As with all the rest of my Material Mavens offerings, this is also done as a gallery wrap around a twelve inch by twelve inch by three fourth inch deep frame.  The second picture is to show this dimension.

Alice's Mystery Quilt--The Tears of the Giraffes

I’ve been a fan of mystery books since my Nancy Drew days.  As soon as I learned May’s theme, I decided to base it on the title of a mystery that I’d read.   For the past few months, I’ve been reading the gentle, life-affirming, non-violent mysteries of Alexander McCall Smith.

After I read Smith’s THE TEARS OF THE GIRAFFE in March, I knew that I had found the title to portray May’s Mystery theme.  I took an easy way out, using a batik panel of a giraffe herd that I’ve had for several years.  I trimmed it to size and basted it to some polyester felt, which became the batting.

To compensate for not taking the time and brain work to come up with my own design, I decided to quilt it using nothing but hand embroidery stitches.  I further challenged myself to use only stitches I’d never tackled before, employing both Perle cotton and regular embroidery floss.  I enjoyed learning how to do the back stitch, discovering that nothing works quite so well for curved areas, and so that stitch predominates in this quilt.  I also used the seed stitch, the feather stitch, and the fly stitch. To fill in the background I embroidered teardrop shapes, using the variegated, hand-dyed Perle thread that fellow Maven Carolyn brought me as a gift from Quilting Adventures.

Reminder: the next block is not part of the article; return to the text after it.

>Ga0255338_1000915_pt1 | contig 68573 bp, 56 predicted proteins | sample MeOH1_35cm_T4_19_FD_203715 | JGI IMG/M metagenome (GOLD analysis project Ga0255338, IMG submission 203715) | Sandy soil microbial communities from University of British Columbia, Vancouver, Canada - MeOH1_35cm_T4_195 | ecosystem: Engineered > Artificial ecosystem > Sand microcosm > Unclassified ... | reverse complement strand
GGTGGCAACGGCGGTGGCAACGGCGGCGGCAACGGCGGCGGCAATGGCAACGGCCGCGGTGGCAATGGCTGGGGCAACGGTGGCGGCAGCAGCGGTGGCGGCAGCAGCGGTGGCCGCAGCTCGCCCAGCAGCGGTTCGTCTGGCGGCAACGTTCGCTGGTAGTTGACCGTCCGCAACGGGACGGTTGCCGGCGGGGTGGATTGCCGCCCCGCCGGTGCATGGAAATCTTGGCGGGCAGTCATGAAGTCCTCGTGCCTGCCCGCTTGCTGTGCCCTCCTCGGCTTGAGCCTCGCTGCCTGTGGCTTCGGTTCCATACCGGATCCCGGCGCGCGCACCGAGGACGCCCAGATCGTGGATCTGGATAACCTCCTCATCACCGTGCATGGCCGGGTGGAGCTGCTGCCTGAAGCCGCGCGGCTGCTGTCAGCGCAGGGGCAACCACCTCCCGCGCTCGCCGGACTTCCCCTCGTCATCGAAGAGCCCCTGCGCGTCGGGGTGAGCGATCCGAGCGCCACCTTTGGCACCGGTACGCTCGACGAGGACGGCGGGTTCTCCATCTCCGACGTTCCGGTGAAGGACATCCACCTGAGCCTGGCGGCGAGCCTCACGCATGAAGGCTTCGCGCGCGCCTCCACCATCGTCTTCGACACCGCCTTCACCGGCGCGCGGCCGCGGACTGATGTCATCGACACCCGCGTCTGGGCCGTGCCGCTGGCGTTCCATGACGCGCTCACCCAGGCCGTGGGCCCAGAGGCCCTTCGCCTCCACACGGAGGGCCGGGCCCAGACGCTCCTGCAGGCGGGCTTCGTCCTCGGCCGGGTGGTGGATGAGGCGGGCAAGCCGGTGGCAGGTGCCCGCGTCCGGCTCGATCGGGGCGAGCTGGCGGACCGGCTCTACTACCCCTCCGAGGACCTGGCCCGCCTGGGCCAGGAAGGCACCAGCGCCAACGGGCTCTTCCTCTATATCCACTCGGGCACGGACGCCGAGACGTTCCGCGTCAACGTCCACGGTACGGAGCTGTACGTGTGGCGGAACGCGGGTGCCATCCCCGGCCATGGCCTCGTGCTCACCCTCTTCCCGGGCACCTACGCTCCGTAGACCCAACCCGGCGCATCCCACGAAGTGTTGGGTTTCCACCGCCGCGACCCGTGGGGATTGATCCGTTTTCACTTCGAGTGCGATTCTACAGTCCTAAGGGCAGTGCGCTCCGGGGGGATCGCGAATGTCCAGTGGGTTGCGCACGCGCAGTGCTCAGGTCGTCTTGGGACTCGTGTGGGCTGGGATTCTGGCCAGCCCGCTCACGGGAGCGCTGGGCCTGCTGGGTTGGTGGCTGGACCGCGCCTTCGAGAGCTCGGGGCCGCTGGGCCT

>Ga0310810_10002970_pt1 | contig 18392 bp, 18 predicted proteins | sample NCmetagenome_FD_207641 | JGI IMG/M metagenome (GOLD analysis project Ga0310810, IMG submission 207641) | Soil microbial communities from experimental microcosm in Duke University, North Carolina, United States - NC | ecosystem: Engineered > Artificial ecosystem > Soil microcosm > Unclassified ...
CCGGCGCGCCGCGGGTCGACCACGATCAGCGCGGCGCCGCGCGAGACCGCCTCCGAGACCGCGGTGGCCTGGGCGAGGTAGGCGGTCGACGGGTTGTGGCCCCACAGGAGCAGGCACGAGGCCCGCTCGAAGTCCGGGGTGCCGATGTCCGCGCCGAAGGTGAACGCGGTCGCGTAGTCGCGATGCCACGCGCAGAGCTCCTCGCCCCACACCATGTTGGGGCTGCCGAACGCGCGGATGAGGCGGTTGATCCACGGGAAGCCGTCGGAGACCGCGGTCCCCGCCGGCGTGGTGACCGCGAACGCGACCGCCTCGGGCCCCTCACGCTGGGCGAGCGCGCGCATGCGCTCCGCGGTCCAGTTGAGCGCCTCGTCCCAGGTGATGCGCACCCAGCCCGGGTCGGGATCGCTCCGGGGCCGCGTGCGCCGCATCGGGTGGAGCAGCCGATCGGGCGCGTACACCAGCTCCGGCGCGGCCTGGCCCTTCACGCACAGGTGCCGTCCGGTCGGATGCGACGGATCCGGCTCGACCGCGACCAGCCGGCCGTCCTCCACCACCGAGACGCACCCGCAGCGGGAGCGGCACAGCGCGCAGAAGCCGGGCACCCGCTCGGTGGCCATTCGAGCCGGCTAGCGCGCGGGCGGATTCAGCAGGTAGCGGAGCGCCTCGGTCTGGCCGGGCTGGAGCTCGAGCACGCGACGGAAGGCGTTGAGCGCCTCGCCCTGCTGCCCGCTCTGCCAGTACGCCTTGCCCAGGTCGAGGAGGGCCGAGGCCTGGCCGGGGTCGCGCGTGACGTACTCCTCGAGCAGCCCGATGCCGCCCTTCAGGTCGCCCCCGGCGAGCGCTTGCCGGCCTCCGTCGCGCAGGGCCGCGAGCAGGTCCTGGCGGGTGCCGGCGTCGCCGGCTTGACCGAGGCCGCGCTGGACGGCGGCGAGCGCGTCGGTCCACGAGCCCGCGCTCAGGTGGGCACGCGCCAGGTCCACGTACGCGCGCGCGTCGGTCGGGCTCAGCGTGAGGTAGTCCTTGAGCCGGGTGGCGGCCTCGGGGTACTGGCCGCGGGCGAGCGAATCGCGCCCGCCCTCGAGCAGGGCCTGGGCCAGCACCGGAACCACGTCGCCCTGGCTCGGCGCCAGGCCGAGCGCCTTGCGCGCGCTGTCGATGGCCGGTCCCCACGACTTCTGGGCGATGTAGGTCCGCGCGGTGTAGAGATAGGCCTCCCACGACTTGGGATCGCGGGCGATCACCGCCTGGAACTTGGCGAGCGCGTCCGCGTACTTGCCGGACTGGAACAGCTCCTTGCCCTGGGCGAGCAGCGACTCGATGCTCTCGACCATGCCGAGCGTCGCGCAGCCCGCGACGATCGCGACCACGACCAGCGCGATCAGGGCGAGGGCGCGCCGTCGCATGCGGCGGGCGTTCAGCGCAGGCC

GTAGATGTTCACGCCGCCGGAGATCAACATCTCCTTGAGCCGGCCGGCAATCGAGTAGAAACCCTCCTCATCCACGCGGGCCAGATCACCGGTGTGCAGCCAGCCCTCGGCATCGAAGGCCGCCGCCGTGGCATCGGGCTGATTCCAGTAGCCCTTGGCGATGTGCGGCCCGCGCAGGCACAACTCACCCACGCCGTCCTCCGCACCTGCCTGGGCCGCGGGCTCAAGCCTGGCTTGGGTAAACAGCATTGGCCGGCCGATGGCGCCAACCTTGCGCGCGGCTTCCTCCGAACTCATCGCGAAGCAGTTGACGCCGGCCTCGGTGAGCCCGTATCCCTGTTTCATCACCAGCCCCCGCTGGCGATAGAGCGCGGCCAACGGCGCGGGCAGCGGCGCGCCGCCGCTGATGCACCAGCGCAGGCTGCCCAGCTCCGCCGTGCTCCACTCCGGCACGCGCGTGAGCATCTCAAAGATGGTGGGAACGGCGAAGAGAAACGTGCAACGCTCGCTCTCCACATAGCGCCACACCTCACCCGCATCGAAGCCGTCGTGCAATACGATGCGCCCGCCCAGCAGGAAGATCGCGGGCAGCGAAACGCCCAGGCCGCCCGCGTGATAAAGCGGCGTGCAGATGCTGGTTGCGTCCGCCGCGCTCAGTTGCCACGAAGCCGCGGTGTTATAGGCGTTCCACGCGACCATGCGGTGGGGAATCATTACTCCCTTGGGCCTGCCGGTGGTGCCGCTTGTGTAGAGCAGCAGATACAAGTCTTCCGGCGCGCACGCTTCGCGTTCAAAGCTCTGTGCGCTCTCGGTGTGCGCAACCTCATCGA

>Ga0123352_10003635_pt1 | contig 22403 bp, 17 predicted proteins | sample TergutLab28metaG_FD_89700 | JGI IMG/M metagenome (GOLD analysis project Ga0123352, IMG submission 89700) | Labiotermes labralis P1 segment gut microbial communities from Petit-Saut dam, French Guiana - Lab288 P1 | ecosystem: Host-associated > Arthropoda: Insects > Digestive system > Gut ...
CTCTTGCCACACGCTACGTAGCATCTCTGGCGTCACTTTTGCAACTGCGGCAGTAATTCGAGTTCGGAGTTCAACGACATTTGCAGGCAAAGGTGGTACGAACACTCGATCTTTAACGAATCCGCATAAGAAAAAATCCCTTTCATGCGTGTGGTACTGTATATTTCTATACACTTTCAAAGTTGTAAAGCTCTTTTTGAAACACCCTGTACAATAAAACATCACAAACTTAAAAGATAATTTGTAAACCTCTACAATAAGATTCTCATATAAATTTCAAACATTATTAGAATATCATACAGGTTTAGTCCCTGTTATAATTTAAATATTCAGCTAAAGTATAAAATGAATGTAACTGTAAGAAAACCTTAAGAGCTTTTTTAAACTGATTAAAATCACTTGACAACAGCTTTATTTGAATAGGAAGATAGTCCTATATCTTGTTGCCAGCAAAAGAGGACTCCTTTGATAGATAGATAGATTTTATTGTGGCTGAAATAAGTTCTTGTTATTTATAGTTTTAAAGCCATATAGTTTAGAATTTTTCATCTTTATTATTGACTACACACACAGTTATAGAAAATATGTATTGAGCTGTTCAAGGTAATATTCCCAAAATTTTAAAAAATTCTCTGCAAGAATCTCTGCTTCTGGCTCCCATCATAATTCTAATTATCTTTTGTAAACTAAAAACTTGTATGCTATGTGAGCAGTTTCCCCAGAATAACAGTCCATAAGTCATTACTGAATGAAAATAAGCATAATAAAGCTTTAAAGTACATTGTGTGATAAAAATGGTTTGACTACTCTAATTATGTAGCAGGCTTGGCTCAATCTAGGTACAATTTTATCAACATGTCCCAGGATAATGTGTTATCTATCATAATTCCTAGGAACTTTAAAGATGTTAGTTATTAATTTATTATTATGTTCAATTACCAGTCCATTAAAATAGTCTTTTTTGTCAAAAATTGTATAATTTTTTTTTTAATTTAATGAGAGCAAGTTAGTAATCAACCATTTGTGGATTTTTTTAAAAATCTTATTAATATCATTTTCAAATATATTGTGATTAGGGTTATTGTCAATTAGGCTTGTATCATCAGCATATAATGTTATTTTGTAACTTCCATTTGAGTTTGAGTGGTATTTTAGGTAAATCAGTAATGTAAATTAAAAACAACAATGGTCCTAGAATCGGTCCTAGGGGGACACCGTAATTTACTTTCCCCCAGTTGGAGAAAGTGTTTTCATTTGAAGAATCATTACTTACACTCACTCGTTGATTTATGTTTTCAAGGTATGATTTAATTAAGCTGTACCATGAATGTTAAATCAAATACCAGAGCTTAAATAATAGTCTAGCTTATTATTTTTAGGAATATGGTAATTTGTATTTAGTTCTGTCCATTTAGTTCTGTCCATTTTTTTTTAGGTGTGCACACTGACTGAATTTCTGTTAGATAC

For the eyes of my three giraffes I sewed on white beads, and then of course my crying giraffes needed tears.  I hunted fruitlessly for teardrop beads in the few local sources for beads, but finally I gave up, using stick-on scrapbooking “jewels”.  After the quilting/embroidery was done, I finished the quilt with the pillowcase method, using a dark red batik for the backing. 

P.S.  Batik artist “Krisna” designed this giraffe-herd panel.  I cut out and fused Krisna’s name to give credit where credit is due!  Oh, and in trimming down the panel, that sadly left only the hind quarters of two of the giraffes!